23 Feb Species at Risk and Water & Fisheries Management
The Environment & The Constitution Series:
Species at Risk and Water & Fisheries Management
AN ELC REPORT SERIES
The ELC is pleased to present a series of reports and webinars in relation to the constitutional challenges around environmental management. Underlying this series is the question of whether we can move past ongoing conflict, the battleground of the environment, and seek a more environmentally harmonious approach to management. The first step in answering this question is to understand our current legal state. We began with a backgrounder on Constitutional Law and the Environment and from there move on to topical reports.
The first two topical reports consider the constitutional jurisdiction to manage species at risk, the flora and fauna that are at risk of disappearing from the Alberta landscape, and the constitutional overlap of fisheries and water management. They will also be the subject of an upcoming webinar.
Threatened Jurisdiction: Species at Risk and the Constitution
There is no explicit reference to species at risk, or wildlife more generally, in the Constitution. Instead, the management and regulation of wildlife and species at risk is largely provincial jurisdiction with much of this control originating in provincial jurisdiction over public lands and resources. However, there is also overlap with federal jurisdiction in a number of instances. For example, the federal government has authority over aquatic species and migratory birds due to section 91(12) of the Constitution Act, 1867 and the Migratory Birds Convention Act, 1994,respectively. Further, as the owner of all federal lands – such as national parks – the federal government exerts authority over the organisms living on those lands. Finally, there is the question of scope of federal regulatory powers that apply to species at risk under the federal criminal law power.
In light of this, legislation managing species at risk exists at both the federal and provincial level. Federally, there is dedicated species at risk legislation in the Species at Risk Act (SARA) and in Alberta species at risk are managed under the Wildlife Act, which is primarily hunting legislation. In this report, we will outline legislation relevant to species at risk and wildlife at both the provincial and federal levels. From there, we will move on to case studies, highlighting certain species that have been the subject of overlapping legislation and notable caselaw, including the greater sage grouse, caribou, and westslope cutthroat trout.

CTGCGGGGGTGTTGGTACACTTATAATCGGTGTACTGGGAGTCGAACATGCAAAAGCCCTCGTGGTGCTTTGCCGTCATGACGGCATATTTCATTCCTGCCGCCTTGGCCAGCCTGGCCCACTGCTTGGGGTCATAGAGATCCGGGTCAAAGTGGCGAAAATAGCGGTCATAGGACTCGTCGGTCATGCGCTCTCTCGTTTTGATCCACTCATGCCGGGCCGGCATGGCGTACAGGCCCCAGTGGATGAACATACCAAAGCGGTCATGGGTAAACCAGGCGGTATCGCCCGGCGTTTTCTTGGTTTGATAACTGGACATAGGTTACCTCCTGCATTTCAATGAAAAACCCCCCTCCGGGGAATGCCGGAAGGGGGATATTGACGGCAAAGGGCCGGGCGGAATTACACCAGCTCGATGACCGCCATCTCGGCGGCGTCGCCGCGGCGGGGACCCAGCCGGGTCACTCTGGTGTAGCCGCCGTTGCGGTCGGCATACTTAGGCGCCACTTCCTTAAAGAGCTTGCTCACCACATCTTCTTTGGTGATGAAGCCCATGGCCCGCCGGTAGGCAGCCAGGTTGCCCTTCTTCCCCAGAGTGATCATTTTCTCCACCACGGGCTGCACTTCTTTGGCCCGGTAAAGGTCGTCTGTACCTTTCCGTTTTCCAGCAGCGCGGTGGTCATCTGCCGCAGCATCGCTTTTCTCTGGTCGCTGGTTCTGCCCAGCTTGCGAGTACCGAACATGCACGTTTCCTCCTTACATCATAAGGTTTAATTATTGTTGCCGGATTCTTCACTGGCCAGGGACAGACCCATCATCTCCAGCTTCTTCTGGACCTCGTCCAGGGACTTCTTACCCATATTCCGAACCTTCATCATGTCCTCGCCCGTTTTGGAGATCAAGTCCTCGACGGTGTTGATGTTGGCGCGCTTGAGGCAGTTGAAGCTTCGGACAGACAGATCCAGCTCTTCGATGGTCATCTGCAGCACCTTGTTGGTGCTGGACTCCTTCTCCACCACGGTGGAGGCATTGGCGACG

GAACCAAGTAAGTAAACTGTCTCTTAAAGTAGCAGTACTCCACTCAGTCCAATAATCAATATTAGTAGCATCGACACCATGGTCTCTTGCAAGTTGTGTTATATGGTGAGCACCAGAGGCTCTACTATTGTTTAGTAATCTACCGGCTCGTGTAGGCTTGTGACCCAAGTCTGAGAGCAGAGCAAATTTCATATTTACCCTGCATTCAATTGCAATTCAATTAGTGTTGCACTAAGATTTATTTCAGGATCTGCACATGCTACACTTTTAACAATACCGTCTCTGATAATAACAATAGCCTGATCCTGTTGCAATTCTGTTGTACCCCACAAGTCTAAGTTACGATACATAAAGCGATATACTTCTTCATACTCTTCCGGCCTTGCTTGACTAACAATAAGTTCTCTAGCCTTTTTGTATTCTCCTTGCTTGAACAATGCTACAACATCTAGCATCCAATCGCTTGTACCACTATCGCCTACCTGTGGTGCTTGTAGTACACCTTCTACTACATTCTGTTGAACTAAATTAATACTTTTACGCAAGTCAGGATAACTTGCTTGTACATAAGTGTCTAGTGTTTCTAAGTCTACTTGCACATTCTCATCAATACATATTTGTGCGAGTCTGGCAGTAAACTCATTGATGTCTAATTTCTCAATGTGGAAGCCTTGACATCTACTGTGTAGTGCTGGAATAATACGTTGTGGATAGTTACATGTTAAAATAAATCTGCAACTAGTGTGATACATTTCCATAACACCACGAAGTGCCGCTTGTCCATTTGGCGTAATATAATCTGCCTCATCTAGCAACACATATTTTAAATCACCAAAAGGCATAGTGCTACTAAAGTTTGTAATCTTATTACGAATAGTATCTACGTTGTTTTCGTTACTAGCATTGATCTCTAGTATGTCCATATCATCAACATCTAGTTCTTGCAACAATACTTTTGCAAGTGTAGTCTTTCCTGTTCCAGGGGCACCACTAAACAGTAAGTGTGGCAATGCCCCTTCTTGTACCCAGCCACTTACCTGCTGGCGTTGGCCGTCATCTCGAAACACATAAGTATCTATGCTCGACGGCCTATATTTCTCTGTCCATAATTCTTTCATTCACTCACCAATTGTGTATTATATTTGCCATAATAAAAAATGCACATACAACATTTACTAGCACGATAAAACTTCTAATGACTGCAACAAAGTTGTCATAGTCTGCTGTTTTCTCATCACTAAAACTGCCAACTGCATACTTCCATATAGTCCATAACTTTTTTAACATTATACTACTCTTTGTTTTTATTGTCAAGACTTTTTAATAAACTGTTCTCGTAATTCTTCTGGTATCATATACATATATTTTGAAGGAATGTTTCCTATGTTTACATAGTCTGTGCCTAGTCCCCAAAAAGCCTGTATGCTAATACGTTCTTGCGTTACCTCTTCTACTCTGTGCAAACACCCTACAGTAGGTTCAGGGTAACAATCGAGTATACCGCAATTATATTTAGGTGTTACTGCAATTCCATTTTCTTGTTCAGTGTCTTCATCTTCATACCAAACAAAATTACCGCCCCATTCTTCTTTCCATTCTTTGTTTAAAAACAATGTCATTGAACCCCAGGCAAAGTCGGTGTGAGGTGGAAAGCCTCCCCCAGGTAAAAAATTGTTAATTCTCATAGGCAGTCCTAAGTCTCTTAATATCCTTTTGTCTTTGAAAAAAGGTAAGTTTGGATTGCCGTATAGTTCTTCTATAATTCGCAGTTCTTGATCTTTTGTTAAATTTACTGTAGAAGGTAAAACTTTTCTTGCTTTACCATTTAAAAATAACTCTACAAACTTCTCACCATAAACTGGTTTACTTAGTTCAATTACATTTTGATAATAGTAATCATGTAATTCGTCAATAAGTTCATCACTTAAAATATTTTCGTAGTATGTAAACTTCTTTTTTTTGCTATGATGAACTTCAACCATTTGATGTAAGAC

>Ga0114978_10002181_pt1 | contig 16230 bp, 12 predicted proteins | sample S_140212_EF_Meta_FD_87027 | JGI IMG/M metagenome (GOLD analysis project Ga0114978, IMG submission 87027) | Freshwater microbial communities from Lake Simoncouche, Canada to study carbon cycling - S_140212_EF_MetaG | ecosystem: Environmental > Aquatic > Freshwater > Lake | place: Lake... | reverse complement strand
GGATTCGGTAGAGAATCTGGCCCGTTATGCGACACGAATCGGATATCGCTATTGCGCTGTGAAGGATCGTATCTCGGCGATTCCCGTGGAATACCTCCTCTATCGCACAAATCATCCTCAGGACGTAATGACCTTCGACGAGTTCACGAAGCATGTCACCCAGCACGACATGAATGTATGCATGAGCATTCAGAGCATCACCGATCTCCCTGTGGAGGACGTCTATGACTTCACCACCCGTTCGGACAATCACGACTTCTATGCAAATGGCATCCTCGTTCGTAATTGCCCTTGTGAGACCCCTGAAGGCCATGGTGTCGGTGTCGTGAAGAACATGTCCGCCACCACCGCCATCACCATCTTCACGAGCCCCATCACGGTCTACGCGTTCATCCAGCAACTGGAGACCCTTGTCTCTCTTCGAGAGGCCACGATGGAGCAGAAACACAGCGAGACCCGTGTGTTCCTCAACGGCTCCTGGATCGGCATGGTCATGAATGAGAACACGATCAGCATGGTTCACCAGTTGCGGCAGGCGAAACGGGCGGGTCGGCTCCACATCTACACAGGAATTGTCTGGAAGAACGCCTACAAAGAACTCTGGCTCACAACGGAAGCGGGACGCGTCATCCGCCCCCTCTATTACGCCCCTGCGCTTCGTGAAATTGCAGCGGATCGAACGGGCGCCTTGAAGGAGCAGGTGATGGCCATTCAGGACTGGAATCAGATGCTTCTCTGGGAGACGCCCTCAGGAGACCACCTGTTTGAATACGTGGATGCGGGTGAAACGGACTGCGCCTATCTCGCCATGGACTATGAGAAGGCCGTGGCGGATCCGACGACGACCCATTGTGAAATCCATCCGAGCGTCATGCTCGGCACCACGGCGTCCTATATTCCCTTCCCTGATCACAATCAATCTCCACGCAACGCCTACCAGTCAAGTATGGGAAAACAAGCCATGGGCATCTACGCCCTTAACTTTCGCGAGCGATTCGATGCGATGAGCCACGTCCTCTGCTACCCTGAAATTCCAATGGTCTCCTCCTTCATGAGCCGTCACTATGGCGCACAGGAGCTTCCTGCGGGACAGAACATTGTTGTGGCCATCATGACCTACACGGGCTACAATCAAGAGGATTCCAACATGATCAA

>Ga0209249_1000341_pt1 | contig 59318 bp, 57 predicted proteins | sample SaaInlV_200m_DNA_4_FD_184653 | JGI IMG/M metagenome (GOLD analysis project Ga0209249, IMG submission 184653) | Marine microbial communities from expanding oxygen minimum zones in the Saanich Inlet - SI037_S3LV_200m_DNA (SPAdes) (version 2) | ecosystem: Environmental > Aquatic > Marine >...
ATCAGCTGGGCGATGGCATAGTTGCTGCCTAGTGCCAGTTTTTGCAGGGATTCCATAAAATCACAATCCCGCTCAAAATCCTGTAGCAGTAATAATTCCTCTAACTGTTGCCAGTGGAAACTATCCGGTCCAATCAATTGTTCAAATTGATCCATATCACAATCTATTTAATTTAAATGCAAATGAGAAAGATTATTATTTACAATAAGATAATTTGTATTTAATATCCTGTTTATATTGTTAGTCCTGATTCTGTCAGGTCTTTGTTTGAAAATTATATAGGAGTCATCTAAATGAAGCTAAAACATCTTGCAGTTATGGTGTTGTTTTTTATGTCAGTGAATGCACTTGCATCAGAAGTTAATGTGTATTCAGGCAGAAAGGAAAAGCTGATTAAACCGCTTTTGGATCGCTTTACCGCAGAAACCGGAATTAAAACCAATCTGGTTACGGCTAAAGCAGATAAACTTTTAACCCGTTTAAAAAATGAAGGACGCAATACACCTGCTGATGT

A Fish out of Water: Inland Fisheries, Water Management and the Constitution
Jurisdiction over inland fisheries and water in the province is separated between the federal and provincial governments, respectively. As such the management of the aquatic environment under the Canadian Constitution is separated but intricately linked.
In this report, we look at what this jurisdictional divide means for aquatic systems, water quality, water quantity, and habitat. We look at the main pieces of legislation both federally and provincially and highlight the different regulatory approaches. Relevant case law will be presented and the implications of the jurisdictional overlap discussed.
Threatened Jurisdiction: Species at Risk and the Constitution; and
A Fish Out of Water: Inland Fisheries, Water Management and the Constitution
Webinar Date: Mar 7, 2023 12:00 PM
Register in advance for this webinar:
After registering, you will receive a confirmation email containing information about joining the webinar.
 Constitution Act, 1867 (UK), 30 & 31 Vict, c 3, reprinted in RSC 1985, App II, No 5, ss 92(13), (16), & 109.
 Sara L. Jaremko, “Laws Protecting the Sage Grouse in Alberta as Compared to Saskatchewan and the United States” (15 March 2019) Canadian Institute of Resources Law Occasional Paper #69 at 4 online: https://cirl.ca/sites/default/files/Occasional%20Papers/Occasional%20Paper%20%2369.pdf.
 Constitution Act, 1867 (UK), 30 & 31 Vict, c 3, reprinted in RSC 1985, App II, No 5, s 91(12); Migratory Birds Convention Act, 1994, SC 1994, c 22.
 Constitution Act, 1867 (UK), 30 & 31 Vict, c 3, reprinted in RSC 1985, App II, No 5, s 91(27.
Read more about the ELC’s Constitution and the Environment series or to download the backgrounder, visit:
ABOUT THE ENVIRONMENTAL LAW CENTRE:
The Environmental Law Centre (ELC) has been seeking strong and effective environmental laws since it was founded in 1982. The ELC is dedicated to providing credible, comprehensive and objective legal information regarding natural resources, energy and environmental law, policy and regulation in Alberta. The ELC’s mission is to advocate for laws that will sustain ecosystems and ensure a healthy environment and to engage citizens in the laws’ creation and enforcement. Our vision is a society where our laws secure an environment that sustains current and future generations and supports ecosystem health.
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